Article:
British director Asif Kapadia, meanwhile, started out in fiction film—winning two BAFTA awards for his 2001 debut feature, the India-set adventure The Warrior—before crossing to the other side with such biographical docs as Amy, an elegy for the late soul prodigy Amy Winehouse, which earned a DGA nomination and won an Oscar. The film was distinguished by its reliance on found footage, with no newly staged talking-heads sequences.

For Kapadia—who has since shot another fiction feature, and directed two episodes of David Fincher's Mindhunter for Netflix—the move to nonfiction was born of creative restlessness. "I find writing quite slow, really hard," he says, "and then there's so much waiting involved in the process of getting a drama made. So it's been fun to have a very inverse way of working with docs, where I just go off with a tiny crew and can just start editing something. With the fiction I'm interested in, you have a crew of 500 people, this massive machine. I enjoy the circus of it all, but sometimes it's fun to just make something in your back room."






(Top) A scene from Gabriela Cowperthwaite's documentary, Blackfish; (Middle) Asif Kapadia, crouching right, zeros in on the action for the scripted series Mindhunter; (Bottom) a scene from Kapadia's Oscar-winning doc Amy, about the late singer Amy Winehouse. (Photos: (Top) Everett; (Middle) Merrick Morton/Netflix; (Bottom) A24)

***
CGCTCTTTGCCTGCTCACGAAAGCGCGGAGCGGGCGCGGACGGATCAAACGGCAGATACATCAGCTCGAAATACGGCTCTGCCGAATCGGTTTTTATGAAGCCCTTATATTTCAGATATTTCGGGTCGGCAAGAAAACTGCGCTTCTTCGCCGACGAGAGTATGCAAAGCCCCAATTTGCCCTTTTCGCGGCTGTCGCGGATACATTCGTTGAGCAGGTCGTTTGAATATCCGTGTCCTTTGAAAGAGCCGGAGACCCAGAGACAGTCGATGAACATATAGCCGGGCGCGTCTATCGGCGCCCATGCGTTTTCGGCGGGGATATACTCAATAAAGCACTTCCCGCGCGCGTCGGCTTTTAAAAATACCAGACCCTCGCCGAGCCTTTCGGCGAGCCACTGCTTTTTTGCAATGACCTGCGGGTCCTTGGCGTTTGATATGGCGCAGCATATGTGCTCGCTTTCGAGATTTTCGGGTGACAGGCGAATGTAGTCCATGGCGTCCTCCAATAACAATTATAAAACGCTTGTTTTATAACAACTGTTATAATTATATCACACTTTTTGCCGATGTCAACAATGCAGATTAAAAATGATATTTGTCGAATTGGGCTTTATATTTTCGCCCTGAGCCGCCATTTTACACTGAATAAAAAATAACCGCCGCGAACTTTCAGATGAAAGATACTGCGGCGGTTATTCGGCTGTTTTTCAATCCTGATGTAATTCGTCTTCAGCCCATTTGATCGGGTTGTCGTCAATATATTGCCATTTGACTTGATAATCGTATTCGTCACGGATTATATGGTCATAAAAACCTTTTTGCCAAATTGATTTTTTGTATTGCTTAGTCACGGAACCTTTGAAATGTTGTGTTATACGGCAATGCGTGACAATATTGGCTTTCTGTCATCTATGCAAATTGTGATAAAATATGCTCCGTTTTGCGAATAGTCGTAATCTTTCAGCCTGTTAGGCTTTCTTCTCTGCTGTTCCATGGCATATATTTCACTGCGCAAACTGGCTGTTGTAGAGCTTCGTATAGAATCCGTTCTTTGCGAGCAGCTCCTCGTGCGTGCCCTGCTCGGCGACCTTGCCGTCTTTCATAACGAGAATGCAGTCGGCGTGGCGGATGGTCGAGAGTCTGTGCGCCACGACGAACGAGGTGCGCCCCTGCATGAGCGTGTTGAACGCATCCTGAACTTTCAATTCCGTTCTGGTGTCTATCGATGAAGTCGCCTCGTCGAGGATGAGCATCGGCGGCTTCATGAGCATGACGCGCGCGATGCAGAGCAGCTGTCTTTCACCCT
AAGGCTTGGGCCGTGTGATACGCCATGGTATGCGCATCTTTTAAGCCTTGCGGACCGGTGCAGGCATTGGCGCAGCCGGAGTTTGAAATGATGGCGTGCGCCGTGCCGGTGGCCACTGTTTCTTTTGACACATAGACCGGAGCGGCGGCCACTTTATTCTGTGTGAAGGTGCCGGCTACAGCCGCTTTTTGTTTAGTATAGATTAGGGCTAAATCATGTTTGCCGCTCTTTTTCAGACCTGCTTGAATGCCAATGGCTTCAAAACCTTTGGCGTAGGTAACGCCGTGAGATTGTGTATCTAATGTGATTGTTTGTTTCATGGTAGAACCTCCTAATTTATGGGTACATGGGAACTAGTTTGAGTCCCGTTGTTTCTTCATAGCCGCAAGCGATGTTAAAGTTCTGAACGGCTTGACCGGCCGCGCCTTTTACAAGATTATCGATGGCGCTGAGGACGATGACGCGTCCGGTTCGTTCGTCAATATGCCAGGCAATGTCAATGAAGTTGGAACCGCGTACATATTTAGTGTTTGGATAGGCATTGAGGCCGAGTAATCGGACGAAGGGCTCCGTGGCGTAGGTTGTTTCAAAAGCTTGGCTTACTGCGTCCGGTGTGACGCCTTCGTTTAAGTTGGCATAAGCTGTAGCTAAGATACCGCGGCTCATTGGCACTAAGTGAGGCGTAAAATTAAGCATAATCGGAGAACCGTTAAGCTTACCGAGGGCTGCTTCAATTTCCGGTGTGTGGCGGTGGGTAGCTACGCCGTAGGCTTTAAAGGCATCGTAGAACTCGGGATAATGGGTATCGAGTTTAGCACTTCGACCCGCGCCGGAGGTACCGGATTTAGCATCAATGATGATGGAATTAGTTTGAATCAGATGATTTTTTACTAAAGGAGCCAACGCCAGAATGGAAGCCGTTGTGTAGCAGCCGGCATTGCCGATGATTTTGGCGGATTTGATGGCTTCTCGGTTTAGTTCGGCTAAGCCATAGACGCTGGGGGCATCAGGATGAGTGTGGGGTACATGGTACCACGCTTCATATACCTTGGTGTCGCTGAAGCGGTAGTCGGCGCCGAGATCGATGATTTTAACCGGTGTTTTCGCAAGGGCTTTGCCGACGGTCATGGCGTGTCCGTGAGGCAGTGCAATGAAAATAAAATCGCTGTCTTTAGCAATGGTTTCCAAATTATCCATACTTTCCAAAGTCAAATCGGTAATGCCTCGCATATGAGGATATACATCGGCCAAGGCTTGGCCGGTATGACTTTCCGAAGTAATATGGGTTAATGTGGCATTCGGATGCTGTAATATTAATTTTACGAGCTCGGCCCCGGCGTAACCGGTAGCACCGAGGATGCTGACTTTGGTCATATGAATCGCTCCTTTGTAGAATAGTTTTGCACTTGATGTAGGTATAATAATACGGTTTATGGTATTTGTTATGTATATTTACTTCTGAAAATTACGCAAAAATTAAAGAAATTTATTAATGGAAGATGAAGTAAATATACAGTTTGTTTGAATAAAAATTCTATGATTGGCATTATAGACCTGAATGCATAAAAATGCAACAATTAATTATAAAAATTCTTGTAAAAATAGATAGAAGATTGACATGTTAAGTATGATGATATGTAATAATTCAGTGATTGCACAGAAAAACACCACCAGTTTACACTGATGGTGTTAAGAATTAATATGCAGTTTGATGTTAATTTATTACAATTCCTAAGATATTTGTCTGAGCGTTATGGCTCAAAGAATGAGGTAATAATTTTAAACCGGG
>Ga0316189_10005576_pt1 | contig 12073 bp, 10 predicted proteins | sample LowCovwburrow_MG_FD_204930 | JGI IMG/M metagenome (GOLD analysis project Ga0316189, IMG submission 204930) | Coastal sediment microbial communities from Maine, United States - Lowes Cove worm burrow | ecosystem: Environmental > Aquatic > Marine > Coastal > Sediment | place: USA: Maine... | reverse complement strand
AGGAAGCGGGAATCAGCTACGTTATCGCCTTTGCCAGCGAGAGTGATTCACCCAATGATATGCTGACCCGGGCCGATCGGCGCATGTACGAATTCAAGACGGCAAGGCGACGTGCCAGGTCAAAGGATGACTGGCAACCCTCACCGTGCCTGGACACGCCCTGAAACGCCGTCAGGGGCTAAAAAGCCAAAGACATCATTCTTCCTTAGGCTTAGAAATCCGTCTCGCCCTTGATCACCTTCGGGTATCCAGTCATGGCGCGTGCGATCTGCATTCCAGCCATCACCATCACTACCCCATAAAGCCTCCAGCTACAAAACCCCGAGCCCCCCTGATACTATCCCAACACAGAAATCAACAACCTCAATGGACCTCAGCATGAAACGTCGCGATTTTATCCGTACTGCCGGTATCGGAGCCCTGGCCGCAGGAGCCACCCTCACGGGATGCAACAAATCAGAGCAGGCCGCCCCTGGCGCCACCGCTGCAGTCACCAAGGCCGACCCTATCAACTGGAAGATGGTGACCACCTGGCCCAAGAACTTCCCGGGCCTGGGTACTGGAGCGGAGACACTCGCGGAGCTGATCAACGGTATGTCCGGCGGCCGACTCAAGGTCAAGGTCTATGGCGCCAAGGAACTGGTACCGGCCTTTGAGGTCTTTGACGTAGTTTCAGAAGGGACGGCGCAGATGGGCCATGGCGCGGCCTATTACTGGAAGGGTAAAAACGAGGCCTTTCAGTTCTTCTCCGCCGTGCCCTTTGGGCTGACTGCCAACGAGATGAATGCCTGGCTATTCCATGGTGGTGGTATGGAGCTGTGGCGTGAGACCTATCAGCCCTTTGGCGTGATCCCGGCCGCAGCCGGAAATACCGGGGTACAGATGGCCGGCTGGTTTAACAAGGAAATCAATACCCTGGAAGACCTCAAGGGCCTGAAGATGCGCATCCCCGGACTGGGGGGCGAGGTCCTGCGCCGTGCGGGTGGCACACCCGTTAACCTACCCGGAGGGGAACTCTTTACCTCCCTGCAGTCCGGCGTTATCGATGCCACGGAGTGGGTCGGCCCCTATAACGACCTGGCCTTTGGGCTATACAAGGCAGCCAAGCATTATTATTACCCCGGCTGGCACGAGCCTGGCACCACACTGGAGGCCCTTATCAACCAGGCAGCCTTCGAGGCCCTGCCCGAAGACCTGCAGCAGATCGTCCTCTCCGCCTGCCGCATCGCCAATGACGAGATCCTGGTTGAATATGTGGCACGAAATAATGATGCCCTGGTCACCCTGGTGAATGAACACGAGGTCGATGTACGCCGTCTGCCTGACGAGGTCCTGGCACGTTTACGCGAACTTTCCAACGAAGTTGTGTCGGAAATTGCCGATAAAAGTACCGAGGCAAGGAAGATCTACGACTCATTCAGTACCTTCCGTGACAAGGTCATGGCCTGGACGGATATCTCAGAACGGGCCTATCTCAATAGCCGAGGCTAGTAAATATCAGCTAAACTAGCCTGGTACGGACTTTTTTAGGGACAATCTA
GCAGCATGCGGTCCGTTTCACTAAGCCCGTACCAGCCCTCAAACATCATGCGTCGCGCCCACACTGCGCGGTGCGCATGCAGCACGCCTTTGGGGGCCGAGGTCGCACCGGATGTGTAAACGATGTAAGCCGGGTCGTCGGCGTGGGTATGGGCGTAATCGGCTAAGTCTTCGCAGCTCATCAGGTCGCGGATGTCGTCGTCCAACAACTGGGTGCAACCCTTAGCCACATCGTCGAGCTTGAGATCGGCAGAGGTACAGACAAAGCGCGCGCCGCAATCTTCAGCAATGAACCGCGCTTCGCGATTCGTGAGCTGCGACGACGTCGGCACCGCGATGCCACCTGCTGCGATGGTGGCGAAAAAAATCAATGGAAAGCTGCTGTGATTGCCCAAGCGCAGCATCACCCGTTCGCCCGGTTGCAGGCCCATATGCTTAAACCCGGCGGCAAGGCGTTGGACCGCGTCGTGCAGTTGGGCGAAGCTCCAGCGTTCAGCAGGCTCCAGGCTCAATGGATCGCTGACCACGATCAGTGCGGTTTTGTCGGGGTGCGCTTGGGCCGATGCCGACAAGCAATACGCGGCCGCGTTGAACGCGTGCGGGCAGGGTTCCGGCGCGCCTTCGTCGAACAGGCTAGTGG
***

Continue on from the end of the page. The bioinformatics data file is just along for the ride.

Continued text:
The filmmaker Gabriela Cowperthwaite, too, appreciates the relative DIY nature of the nonfiction form. "The thing about documentary is you don't ask permission to make a documentary—you just make it," says Cowperthwaite, who scored a popular hit and a slew of awards with her second documentary feature Blackfish, an impassioned exposé of killer-whale captivity. "You gather resources as you go, little by little, and you're filming something real. Your subjects exist and your content exists in the world, and so you capture it. But after I made Blackfish—which I had kind of fashioned as a feature thriller—I was approached by reps who said, 'Have you considered the feature world?' And of course, I had! I just didn't know what the port of entry was if you didn't go to film school, which I didn't."

That port came unexpectedly to Cowperthwaite, as the script for Megan Leavey—a biopic of the eponymous Iraq War hero—was sent to her out of the blue. "They were ready to go; they just could not find a director," she recalls. "So I went in and pitched it and was hired in the room and was on a plane within about four weeks. So much of documentary is scrambling for resources, and sometimes you think to yourself, 'Wow, if I could just focus on the creative, how amazing that would be?' And there it suddenly was."